Yeesh. Finish up the movie list later today or tomorrow morning, I'm only two months behind Loren
So, about a month and a half ago I started reading Questioning Q: A Multidimensional Critique, editted by Nicholas Perrin and the de facto mayor of the Biblical Studies global village, Mark Goodacre. For reasons I'll outline, it took me until yesterday to finish it.
A discussion on historiography on the FRDB interrupted me to re-read Hayden White's MetaHistory, which (in the sort of bizarre lead-ins that can only happen in real-life; and we hope to understand ancient minds?) led me to Statues in Roman Society, which led to The Cambridge Companion to the Age of Augustus, which led (by reference) to The Companion to the Roman Army (which led bizarrely, to a couple brief looks at commentaries on Samuel). In the midst of all this, I decided to do something I'd intended to do for awhile, and read the Aeneid through.
Something struck me as I read Vergil's work. The care he took with it is well-known, and often emphasized by the observation that his average pace is roughly three lines a day. The fruits of that careful labour are readily apparent, and the Aeneid is a literary masterpiece by any standard.
But I'm not the intended audience, so more than once I had to check references, consider interpretations offered by scholars of the subject matter. And here's the rub: The most convoluted reading of the Aeneid pales in comparison to the most straightforward reading of the Gospel of Mark.
I am implicitly expected to accept that the Aeneid is less densely nuanced than a work whose greatest literary contribution is slapdash Greek and the abuse of the word kai.
When you look at it, phrased like that, it seems absurd.
The reason for that is simple: It is absurd.
Hervey Cleckley's seminal work on psychopathy, The Mask of Sanity, provides an insight that now seems self-evident but at the time, psychology being what it was, did not. He cites a piece on the attraction of a drum majorette.
The attraction of a drum majorette should be obvious. She's hot, scantily clad and jumping about. But no, the piece contended, the obvious attraction wasn't it. The drum majorette protruded from the band the way an erect penis protruded from the body, and attraction to the drum majorette reflected our repressed homosexuality.
This notion, Cleckley observes, was accepted, cited and built upon uncritically by a number of professionals. That it's ridiculous should be self-evident. A hideously unattractive drum majorette would not be terribly appealing no matter how she protruded.
Cleckely's criticism, of course, is that there was a tendency to accept crap because it sounded good, and sounded like it was in keeping with the received notions of what psychology was. But it had nothing to do with whether or not it was true, nothing to do with whether or not it was critically assessed, and nothing to do with even the most basic test of whether or not it makes obvious sense.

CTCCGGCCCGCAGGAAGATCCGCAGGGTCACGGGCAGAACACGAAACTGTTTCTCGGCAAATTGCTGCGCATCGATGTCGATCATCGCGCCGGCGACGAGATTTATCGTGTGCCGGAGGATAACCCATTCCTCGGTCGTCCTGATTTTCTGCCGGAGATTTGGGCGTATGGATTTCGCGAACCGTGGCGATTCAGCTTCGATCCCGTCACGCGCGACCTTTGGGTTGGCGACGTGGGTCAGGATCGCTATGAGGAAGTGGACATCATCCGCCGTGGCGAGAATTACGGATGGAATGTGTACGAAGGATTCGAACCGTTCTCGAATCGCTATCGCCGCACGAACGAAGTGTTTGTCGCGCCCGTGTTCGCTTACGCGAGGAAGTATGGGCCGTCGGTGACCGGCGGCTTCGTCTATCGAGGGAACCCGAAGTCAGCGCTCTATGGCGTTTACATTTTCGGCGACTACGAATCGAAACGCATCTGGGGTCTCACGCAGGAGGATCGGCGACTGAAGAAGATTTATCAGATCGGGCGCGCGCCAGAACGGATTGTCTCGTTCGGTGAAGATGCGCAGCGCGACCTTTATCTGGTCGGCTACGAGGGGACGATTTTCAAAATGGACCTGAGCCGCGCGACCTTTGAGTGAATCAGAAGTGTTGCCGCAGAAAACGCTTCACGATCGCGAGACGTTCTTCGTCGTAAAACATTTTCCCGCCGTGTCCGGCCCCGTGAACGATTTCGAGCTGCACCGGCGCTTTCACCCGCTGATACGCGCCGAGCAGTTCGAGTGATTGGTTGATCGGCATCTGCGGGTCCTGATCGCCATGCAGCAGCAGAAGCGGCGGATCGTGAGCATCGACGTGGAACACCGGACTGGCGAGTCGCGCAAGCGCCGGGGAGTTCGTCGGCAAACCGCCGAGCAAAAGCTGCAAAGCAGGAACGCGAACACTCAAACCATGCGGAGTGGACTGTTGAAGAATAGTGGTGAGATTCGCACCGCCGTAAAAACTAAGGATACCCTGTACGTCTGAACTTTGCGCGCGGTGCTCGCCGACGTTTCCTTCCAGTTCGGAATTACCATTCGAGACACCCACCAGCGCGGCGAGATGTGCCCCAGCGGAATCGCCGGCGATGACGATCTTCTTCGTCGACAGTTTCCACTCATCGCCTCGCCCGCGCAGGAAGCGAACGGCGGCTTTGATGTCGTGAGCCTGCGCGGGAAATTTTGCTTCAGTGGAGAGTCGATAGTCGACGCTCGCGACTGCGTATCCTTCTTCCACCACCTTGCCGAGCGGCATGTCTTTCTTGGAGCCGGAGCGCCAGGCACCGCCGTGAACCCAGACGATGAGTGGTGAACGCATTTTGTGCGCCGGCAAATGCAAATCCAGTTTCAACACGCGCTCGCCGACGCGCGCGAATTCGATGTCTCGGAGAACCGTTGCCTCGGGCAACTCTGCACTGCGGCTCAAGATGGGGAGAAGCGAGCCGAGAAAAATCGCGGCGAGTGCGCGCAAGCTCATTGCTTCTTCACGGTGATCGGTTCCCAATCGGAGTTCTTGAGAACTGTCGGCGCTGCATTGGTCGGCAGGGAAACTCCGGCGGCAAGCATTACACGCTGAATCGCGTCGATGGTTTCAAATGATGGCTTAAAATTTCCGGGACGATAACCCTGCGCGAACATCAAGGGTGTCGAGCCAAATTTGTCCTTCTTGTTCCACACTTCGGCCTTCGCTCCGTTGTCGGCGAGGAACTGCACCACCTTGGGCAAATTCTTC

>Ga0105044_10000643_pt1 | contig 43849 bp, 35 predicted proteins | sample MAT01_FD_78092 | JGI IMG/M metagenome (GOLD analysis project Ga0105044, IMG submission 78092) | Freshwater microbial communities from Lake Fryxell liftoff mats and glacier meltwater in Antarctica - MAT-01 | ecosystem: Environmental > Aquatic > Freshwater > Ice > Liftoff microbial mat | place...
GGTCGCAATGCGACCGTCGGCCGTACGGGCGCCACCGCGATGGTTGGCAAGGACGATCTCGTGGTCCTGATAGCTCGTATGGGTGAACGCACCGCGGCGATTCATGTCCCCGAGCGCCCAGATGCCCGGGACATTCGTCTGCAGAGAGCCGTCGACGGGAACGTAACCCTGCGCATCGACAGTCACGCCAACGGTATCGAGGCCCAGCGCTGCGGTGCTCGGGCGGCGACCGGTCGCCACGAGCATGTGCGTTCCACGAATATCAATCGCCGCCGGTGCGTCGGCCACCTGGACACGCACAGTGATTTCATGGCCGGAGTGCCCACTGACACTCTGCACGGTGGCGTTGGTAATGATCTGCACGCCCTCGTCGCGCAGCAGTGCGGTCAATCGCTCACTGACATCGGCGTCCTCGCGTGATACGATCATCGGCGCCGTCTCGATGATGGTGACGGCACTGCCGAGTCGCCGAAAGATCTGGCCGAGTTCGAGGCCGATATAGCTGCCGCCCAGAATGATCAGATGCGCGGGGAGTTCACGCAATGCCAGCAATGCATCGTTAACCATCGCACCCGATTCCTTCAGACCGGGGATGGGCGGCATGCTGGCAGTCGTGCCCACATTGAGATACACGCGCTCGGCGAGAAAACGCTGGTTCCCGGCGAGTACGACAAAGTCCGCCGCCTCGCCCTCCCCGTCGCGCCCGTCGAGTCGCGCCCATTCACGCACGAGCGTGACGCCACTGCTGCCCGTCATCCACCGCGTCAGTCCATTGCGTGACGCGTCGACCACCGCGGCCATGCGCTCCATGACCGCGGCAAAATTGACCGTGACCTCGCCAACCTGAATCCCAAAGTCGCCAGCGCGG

While I would not suggest that Biblical Studies at large has gone as far as the drum majorette, I also wouldn't suggest that there are not a few drum majorette papers out there.
We have no rules. And consequently our interpretations of the texts are as nuanced as we need them to be, and we build them on the last guy, who also made it as nuanced as he needed it to be.
Which brings me back to Questioning Q. Or, more specifically, a paper by Eric Eve contained therein. In "Reconstructing Mark" Eric Eve takes on a test he discussed before online. Can we build Mark from Luke, Matthew and Q? The answer, predictably, is no, and even if one isn't persuaded against Q, surely we should follow the caution in the difference between what Perrin calls "Warranted Q," and "Actual Q." The former is exceedingly unlikely to be the latter.
But he provides a necessarily brief discussion on Matt.16:22-23. He plays by all the "rules," and develops a case from linguistics and Matthean redactive tendencies that we would have to view 16:22-23 as a Matthean invention. The case is solid, and it's easy to see how it could develop into a very full treatment. Even if we ultimately rejected it in an "International Mark Project," I'm hard-pressed to believe that everyone would be convinced of that.
Except the answer, of course, is wrong. Matt.16.22-23//Mk.8.32-33.
So he makes his case, so far as the IQP goes, but the implications go farther than that. Because Eve doesn't do anything that we don't do in virtually every branch of Biblical Studies. We try and find out if this verse or that verse owes itself to the author's redactive tendencies, if it was interpolated, if it is OT symbolism and on and on. Eve has essentially falsified the entire approach we take to the texts.
Falsification isn't inherently that big of a deal. Speculation is a necessity, not a vice, as a Beck quote I posted recently attests. I can't think of a criteria that can't be reversed, that can't be applied in at least one instance to get the wrong answer. It's the nature of the beast that we deal in plausibilities, things like "explanatory power" and "common sense."
But to be falsified so fundamentally that we would, quite realistically, mistake a distinctively Markan theme as a distinctively Matthean verse? That's a problem. That's a very big problem indeed.
So with the combination, Eve's paper and reflections of Virgil, it just seems so futile. I'm severely tempted to pack the NT in. . .maybe I'll switch to the early Romans. I know little enough that the subject still fills me with wonder and excitement at finding something new, not so little that I'm starting from scratch, and not even close to enough that I'm filled with the same sense of frustration.